The West Nile virus (WNV) is a mosquito-borne flavivirus that has spread to various regions of Africa, Asia, North America, and Europe. A subset of infected people, mostly children and the elderly, can develop fatal meningitis or encephalitis. Despite increasing demand, there is as yet no available specific treatment or human vaccine for WNV infections.
The WNV RNA genome is translated into a polyprotein that must be processed into structural and nonstructural proteins by cellular host proteases and the viral NS2B-NS3 protease. Therefore, the NS2B-NS3 protease has emerged as a potentially suitable target for the treatment of WNV infections. So far, only few synthetic inhibitors of the WNV protease are known, and the most potent analogues contain a nonspecific and reactive arginal warhead, which limits their further development.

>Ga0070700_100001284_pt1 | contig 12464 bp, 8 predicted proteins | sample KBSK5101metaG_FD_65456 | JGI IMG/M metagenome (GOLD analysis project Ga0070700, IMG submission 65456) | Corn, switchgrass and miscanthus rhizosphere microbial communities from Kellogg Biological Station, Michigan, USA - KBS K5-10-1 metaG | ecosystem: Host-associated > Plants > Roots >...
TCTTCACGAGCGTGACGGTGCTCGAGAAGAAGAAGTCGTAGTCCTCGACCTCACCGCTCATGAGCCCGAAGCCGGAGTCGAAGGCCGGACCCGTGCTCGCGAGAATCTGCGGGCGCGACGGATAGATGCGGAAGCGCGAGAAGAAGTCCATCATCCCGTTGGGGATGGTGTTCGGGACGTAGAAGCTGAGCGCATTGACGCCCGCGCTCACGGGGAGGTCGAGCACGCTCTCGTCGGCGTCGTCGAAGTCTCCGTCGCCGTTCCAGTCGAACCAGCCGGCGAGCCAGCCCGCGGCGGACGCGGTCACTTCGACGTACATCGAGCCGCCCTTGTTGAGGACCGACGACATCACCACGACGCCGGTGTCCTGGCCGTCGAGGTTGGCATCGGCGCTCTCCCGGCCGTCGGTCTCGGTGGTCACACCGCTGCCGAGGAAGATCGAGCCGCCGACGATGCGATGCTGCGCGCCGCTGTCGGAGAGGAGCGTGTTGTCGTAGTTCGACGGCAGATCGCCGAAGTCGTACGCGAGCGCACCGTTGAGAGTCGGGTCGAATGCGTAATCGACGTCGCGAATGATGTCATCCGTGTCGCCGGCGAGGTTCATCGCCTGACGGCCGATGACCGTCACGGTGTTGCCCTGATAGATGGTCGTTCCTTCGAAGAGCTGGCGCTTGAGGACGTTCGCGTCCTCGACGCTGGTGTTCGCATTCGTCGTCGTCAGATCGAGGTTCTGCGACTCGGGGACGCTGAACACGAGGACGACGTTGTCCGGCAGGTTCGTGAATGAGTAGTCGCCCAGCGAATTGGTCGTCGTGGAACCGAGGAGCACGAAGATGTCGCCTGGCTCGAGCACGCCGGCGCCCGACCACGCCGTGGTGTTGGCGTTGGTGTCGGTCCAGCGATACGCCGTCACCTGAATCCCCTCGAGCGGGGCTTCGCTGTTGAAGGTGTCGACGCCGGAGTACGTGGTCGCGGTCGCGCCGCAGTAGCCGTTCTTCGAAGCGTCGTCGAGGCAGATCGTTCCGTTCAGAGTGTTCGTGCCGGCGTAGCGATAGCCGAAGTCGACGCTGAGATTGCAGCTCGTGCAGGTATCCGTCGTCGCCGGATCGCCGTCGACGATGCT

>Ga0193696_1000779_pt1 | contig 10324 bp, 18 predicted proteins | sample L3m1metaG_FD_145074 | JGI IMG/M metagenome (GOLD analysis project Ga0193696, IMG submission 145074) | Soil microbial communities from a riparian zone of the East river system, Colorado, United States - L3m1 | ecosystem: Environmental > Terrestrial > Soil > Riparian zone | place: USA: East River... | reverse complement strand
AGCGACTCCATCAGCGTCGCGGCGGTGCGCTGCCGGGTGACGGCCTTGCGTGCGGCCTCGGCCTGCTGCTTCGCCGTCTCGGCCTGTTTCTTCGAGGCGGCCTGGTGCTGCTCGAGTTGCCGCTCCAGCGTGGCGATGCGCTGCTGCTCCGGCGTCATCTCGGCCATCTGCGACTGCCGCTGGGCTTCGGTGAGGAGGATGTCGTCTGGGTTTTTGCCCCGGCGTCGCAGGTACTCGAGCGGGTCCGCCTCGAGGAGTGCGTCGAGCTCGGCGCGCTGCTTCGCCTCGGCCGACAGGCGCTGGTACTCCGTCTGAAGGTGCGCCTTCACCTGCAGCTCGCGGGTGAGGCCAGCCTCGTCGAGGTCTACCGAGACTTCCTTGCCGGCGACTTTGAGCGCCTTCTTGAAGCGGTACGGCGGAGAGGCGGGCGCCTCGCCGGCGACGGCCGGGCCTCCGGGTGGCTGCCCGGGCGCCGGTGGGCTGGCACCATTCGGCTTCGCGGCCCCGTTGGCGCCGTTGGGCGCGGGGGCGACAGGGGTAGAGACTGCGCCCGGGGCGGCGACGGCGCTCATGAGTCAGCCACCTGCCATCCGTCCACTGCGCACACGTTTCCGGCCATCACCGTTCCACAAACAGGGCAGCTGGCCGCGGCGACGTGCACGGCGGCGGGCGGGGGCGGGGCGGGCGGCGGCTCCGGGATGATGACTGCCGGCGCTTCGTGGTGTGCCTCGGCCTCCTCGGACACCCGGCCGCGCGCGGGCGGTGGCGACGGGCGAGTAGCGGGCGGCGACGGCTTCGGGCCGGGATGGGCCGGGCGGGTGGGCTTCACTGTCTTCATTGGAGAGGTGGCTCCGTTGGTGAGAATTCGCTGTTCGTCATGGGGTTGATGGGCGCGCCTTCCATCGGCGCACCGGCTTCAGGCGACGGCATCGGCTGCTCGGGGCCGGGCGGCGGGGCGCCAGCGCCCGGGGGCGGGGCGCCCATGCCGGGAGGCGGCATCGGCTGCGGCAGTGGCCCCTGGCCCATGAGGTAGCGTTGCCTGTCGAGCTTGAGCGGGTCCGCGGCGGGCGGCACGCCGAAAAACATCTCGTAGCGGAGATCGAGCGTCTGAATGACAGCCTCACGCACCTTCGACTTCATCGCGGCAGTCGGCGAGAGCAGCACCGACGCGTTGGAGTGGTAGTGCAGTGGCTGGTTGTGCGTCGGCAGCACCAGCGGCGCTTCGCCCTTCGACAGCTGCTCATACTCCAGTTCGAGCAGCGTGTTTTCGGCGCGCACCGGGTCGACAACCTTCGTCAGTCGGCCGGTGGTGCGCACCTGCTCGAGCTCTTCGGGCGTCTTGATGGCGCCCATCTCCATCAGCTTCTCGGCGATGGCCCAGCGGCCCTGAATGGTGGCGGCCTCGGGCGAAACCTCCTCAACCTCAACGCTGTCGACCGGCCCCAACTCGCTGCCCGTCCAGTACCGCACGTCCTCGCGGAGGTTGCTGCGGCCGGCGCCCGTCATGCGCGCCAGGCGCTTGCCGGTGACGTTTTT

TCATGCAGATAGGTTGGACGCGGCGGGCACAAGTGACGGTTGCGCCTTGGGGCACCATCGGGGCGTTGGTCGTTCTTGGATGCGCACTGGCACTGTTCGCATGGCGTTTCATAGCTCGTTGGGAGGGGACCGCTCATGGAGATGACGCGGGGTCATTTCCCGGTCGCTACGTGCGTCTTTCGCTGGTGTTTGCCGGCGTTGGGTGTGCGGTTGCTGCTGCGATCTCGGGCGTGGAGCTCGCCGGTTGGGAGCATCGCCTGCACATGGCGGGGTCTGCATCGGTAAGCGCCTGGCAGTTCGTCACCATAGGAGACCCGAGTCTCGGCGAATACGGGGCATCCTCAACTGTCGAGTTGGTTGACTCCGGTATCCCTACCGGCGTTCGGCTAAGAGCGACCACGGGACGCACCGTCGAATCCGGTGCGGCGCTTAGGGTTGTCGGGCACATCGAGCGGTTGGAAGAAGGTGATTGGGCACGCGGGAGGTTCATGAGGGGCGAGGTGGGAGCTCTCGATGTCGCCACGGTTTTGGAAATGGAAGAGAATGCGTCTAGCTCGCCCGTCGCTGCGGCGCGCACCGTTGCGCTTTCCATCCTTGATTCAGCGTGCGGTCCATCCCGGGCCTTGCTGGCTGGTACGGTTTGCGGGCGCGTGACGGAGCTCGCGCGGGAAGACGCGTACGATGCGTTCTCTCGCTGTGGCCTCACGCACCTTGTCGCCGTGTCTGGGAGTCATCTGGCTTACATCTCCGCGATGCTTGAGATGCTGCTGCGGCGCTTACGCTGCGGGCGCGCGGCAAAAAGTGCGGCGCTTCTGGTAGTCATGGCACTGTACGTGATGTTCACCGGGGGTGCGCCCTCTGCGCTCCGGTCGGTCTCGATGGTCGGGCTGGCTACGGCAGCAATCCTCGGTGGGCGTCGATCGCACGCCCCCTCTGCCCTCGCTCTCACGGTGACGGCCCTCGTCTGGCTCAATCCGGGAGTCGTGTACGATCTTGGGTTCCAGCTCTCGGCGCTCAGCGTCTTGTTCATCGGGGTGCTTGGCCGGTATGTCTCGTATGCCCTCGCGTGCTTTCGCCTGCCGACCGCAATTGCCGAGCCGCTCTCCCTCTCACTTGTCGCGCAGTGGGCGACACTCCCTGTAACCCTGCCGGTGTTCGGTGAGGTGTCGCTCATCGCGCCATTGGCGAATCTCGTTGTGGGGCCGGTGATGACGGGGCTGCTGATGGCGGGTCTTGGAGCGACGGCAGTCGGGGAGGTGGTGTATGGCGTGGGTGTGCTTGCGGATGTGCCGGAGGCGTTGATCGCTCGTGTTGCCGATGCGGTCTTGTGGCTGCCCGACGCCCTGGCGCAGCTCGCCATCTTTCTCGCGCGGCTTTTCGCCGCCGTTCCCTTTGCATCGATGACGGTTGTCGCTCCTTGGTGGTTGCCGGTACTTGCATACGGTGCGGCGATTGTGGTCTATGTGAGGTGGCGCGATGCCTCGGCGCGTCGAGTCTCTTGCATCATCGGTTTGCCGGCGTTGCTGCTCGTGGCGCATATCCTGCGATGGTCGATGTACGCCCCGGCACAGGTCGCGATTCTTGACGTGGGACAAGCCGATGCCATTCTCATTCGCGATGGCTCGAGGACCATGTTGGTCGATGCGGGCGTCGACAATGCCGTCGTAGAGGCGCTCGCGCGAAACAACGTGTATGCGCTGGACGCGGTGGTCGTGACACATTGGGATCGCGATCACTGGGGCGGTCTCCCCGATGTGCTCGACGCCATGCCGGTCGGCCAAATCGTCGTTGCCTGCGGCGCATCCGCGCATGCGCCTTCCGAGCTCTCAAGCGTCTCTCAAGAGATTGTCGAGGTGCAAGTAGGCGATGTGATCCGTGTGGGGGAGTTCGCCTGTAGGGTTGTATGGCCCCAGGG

A collaborative research effort led by Torsten Steinmetzer, University of Marburg, Germany, has provided a new series of potent substrate analogue inhibitors of WNV protease that contain an inert decarboxylated arginine mimetic instead of the reactive arginal group. Selectivity measurements revealed an excellent specificity profile for these inhibitors, which possess negligible affinity for several tested trypsin-like serine proteases. For one of the most potent inhibitors, a crystal structure in complex with the WNV protease was solved by the group of Rolf Hilgenfeld at the University of Lübeck, Germany. The inhibitor adopts a horseshoe-like conformation, most likely due to intramolecular hydrophobic contacts, which are further stabilized by a strong intramolecular hydrogen bond. These inhibitors are stable, chemically readily accessible, and may serve as suitable lead structures for further development.
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